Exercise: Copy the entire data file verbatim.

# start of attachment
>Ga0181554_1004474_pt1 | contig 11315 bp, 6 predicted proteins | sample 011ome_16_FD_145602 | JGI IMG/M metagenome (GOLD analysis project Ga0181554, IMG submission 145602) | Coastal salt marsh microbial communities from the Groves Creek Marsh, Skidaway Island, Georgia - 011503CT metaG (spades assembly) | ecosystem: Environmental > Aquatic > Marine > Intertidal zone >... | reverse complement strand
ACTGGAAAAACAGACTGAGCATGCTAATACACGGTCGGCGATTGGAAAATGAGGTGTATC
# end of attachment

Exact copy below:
>Ga0181554_1004474_pt1 | contig 11315 bp, 6 predicted proteins | sample 011ome_16_FD_145602 | JGI IMG/M metagenome (GOLD analysis project Ga0181554, IMG submission 145602) | Coastal salt marsh microbial communities from the Groves Creek Marsh, Skidaway Island, Georgia - 011503CT metaG (spades assembly) | ecosystem: Environmental > Aquatic > Marine > Intertidal zone >... | reverse complement strand
ACTGGAAAAACAGACTGAGCATGCTAATACACGGTCGGCGATTGGAAAATGAGGTGTATC